HUNT FOR LIBERIA'S STOLEN WEALTH INTENSIFIES â€“ REPORT
Liberian ex-president, Charles Taylor
How much money did Charles G. Taylor, the deposed president of Liberia, siphon out of his destitute, war-shattered country, and where is it?
For almost seven years, since an international warrant was issued for his arrest, the search has stretched from the mangrove swamps and diamond fields of West Africa to Swiss banks and shell corporations - a state-of-the-art version of the sweeping asset hunts that have accompanied the fall of autocrats since the shah of Iran's demise in the 1970s.
According to the New York Times, investigators have crawled in the dirt under porches and buildings in this impoverished capital to seek out financial records. They have confronted bankers and government officials on four continents. They have cross-referenced mazes of documents charting the transfer of millions of dollars into and out of dozens of accounts.
But they have come up dry for any money in Mr. Taylor's name. In fact, four years ago, Taylor was classified as 'partially indigent' by the Special Court for Sierra Leone at The Hague, where he is charged with instigating murder, mutilation, rape and sexual slavery during intertwined wars in Liberia and Sierra Leone that claimed more than 250,000 victims from 1989 to 2003.
That has left donor nations — the United States being the largest — to cover his monthly $100,000 legal bill and the broader costs of his $20 million trial.
But the investigators push on, and a review by the International Herald Tribune of court transcripts, bank records, and newly available government receipts and confidential prosecution memos indicates why they are reluctant to give up the hunt.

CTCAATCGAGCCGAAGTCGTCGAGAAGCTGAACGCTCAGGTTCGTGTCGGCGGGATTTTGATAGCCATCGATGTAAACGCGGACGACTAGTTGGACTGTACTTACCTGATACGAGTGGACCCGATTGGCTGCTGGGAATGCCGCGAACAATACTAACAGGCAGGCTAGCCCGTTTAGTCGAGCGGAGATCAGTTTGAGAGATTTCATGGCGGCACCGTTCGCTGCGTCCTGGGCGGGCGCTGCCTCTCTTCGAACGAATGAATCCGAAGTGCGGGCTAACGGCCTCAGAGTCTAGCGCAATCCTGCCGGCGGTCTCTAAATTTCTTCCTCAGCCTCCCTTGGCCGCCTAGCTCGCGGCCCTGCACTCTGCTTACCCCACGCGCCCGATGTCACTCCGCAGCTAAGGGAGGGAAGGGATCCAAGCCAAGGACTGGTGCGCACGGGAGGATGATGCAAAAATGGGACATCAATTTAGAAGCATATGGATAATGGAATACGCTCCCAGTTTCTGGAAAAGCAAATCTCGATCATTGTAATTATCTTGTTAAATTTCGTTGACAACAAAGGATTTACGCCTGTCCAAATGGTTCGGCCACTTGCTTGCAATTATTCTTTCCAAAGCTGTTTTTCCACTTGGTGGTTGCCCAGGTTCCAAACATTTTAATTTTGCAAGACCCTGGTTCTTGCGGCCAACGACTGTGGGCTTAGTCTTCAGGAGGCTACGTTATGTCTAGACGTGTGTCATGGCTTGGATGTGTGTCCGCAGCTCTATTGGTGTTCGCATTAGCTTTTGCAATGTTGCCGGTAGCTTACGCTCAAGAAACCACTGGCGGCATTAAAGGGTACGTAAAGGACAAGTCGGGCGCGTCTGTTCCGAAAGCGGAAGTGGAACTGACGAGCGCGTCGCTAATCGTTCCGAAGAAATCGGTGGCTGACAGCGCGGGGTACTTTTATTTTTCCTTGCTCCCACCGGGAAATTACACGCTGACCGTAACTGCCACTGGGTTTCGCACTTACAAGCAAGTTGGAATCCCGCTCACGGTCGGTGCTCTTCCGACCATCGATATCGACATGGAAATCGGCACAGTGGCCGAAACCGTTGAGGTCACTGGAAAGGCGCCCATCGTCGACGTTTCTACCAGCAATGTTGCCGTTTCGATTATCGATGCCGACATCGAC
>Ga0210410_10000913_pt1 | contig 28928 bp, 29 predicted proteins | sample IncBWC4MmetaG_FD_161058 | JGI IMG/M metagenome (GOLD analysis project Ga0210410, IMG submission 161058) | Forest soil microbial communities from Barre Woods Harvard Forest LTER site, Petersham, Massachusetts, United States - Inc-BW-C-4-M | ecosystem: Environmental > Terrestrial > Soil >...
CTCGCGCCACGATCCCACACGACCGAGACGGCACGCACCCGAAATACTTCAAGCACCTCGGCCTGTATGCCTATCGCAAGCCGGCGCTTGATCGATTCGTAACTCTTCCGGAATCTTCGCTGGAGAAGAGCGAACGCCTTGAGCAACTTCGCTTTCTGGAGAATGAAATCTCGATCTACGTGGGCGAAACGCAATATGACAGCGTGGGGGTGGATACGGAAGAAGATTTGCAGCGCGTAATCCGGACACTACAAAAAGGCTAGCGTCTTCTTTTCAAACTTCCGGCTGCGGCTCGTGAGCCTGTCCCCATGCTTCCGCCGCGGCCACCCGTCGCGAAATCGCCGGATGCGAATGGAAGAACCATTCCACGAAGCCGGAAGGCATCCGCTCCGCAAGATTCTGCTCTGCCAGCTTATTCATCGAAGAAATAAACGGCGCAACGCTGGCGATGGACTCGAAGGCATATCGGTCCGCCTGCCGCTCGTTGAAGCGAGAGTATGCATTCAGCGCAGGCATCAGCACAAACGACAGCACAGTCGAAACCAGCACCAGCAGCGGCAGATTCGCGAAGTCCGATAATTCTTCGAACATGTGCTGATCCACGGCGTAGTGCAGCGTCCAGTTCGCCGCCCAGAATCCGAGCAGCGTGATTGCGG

Some of the records show how the country's largest timber company sent tax payments to Mr. Taylor's private account rather than the national treasury. Others trace huge payments made by the dominant cellphone company to people suspected of being Taylor cronies. Others depict a web of front companies and banks from Hong Kong to New York involved in the movement of millions of dollars into Mr. Taylor's accounts in Liberia.
'Money would go to an arms dealer or an ally and from there to a money management firm and then back to Liberia, then cashed out and moved to another bank account,' said Thomas R. Creal, an accountant from Chicago who for five years has led the search for the United Nations.
Retained by Liberia, he and three law firms are developing a new strategy involving filing civil damage claims against companies, governments and international banks that they contend aided Mr. Taylor in illegal transactions.
The goal, after investigators have succeeded in freezing only about $8 million held by Taylor relatives and associates, is to win judgments for Liberia even if Taylor accounts cannot be found.
The estimates of hidden wealth — believed to have been extracted from Liberia's timber and diamond trades, its international merchant shipping registry, tax coffers and the government of Taiwan — run from as high as $3 billion to a middling range of $280 million. Mr. Taylor's own estimate is zero.
Last year, the flamboyant former warlord taunted prosecutors in court, dismissing the financial investigations as efforts to demonize him. 'I challenge any human being or organization in this world — I mean this planet — to bring one bank account that Charles Taylor has money in,' he said. 'I have heard the prosecutor blatantly lie, saying, 'We found millions.' Bring the millions here.'